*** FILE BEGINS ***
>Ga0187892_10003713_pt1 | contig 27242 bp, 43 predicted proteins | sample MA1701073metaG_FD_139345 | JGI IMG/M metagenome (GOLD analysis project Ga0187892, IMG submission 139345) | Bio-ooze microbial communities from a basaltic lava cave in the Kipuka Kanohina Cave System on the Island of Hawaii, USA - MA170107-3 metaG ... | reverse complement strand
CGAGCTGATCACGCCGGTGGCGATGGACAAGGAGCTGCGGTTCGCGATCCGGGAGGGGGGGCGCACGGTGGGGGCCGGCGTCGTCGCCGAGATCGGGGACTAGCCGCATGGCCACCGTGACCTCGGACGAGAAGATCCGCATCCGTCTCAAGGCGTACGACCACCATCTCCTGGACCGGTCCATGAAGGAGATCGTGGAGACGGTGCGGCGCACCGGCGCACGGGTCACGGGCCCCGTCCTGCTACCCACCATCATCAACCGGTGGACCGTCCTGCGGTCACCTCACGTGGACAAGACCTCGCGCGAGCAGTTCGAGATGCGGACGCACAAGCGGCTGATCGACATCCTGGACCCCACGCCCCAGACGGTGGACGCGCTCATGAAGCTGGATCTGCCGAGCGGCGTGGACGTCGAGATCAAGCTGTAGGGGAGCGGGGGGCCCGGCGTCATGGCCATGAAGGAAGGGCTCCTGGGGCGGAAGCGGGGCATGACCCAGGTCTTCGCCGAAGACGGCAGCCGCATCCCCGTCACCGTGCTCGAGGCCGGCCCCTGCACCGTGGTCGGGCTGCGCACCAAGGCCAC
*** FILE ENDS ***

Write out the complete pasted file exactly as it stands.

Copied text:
>Ga0187892_10003713_pt1 | contig 27242 bp, 43 predicted proteins | sample MA1701073metaG_FD_139345 | JGI IMG/M metagenome (GOLD analysis project Ga0187892, IMG submission 139345) | Bio-ooze microbial communities from a basaltic lava cave in the Kipuka Kanohina Cave System on the Island of Hawaii, USA - MA170107-3 metaG ... | reverse complement strand
CGAGCTGATCACGCCGGTGGCGATGGACAAGGAGCTGCGGTTCGCGATCCGGGAGGGGGGGCGCACGGTGGGGGCCGGCGTCGTCGCCGAGATCGGGGACTAGCCGCATGGCCACCGTGACCTCGGACGAGAAGATCCGCATCCGTCTCAAGGCGTACGACCACCATCTCCTGGACCGGTCCATGAAGGAGATCGTGGAGACGGTGCGGCGCACCGGCGCACGGGTCACGGGCCCCGTCCTGCTACCCACCATCATCAACCGGTGGACCGTCCTGCGGTCACCTCACGTGGACAAGACCTCGCGCGAGCAGTTCGAGATGCGGACGCACAAGCGGCTGATCGACATCCTGGACCCCACGCCCCAGACGGTGGACGCGCTCATGAAGCTGGATCTGCCGAGCGGCGTGGACGTCGAGATCAAGCTGTAGGGGAGCGGGGGGCCCGGCGTCATGGCCATGAAGGAAGGGCTCCTGGGGCGGAAGCGGGGCATGACCCAGGTCTTCGCCGAAGACGGCAGCCGCATCCCCGTCACCGTGCTCGAGGCCGGCCCCTGCACCGTGGTCGGGCTGCGCACCAAGGCCAC